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The Apple iPod Touch 5G to iPhone 5 Converter case

A 64GB Apple iPod Touch 5G is available for £329 (opens in new tab), while the 64GB iPhone 5 costs more than twice that at £699 (opens in new tab). Similarly, the 16GB iPod Touch 4G costs £169 (opens in new tab), while the 8GB iPhone 4 is available for £319 (opens in new tab).

Such a big price differences between the two product types might just compel a few entrepreneurial Chinese companies to come up with accessories capable of converting the iPod Touch to an iPhone.

Indeed, the Apple Peel 520 (opens in new tab), the Cpeel (opens in new tab), the ZTE Peel and the TPhone are some of the products that were launched for previous iPod Touch iterations, but never really managed to make it big, mainly because they were either too expensive, poorly designed or simply because an iPod Touch was, back then, no match for the iPhone.

Fast forward to 2012 and things are slightly different. The fifth generation iPod Touch has inherited many of the iPhone 5's features, including that gorgeous 4in screen, and is even thinner and lighter than its sibling, at 6.1mm and 88g, compared to 7.6mm and 113g.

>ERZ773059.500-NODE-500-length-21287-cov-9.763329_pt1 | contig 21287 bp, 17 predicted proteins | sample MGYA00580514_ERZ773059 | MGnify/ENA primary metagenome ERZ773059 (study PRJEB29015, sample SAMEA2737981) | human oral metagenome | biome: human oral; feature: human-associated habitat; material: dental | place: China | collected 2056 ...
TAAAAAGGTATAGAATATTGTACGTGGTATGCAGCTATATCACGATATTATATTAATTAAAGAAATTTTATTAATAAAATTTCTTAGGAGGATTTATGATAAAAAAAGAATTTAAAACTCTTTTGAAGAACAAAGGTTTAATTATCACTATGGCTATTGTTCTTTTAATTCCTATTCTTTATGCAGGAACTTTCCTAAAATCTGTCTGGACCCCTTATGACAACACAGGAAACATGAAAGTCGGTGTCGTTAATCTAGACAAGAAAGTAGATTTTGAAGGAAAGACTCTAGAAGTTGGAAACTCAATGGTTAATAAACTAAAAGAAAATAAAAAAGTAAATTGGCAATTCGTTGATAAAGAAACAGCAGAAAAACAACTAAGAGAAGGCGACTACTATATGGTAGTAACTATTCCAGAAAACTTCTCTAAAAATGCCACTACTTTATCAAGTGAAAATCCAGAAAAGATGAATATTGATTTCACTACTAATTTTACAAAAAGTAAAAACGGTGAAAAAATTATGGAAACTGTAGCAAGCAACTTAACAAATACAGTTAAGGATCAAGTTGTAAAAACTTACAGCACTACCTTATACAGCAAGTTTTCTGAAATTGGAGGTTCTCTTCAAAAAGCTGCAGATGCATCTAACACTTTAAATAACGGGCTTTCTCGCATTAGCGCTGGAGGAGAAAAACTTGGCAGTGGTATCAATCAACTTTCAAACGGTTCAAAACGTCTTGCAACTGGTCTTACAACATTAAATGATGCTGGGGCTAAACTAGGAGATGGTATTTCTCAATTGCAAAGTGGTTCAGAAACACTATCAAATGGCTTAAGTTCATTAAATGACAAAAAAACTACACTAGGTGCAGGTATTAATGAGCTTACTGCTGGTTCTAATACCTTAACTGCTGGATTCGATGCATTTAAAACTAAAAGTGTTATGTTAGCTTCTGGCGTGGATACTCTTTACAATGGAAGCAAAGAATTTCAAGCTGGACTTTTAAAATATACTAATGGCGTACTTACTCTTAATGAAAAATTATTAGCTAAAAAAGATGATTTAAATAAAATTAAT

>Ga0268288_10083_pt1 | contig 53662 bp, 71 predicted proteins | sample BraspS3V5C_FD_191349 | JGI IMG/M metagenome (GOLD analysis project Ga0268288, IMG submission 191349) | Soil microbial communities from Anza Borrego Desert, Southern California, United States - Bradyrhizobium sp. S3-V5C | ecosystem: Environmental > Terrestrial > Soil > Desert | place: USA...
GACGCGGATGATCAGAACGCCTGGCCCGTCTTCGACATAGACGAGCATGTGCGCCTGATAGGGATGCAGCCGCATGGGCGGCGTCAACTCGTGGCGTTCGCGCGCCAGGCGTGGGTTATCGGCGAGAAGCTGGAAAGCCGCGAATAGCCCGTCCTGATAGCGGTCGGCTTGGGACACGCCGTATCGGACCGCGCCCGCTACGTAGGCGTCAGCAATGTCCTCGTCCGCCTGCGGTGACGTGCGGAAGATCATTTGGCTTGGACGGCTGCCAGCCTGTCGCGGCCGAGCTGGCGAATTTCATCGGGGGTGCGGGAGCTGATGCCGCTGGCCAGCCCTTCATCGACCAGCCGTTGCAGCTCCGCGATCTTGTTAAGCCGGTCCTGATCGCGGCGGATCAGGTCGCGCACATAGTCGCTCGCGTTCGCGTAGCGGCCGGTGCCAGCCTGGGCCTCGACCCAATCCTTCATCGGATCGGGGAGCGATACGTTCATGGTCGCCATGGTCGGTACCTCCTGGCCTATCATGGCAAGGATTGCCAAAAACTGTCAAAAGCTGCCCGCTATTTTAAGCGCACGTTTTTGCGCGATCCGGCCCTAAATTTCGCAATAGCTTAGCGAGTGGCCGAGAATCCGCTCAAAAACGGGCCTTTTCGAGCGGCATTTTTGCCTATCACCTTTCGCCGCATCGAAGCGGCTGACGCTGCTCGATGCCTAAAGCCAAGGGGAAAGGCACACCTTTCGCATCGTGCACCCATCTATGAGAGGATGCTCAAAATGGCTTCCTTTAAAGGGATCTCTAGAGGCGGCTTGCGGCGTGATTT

(opens in new tab)As for Chinese manufacturers, they are getting bolder and have refined their manufacturing techniques, with some of the latest Jelly Bean no-name tablets and smartphones clearly showing the extent of their capabilities and innovation.

A slim case that can double as a docking station and an additional battery pack could allow iPod Touch owners to use their existing SIM cards with their device. A US-company called FreedomPop (opens in new tab) went a step further by bundling free 4G internet access with a converter for the iPod Touch.

Bear in mind though that in theory at least, because it has access to the App Store and is Wi-Fi capable, Apple’s media player can also make VoIP calls via services like Rebtel or Skype. These calls, though, can only be made within the range of a Wi-Fi device, which is something that MorphCase (opens in new tab) is attempting to capitalise on.

Désiré Athow

Désiré has been musing and writing about technology during a career spanning four decades. He dabbled in website building and web hosting when DHTML and frames were en vogue and started writing about the impact of technology on society just before the start of the Y2K hysteria at the turn of the last millennium. Following an eight-year stint at where he discovered the joys of global tech-fests, Désiré now heads up TechRadar Pro. Previously he was a freelance technology journalist at Incisive Media, Breakthrough Publishing and Vnunet, and Business Magazine. He also launched and hosted the first Tech Radio Show on Radio Plus.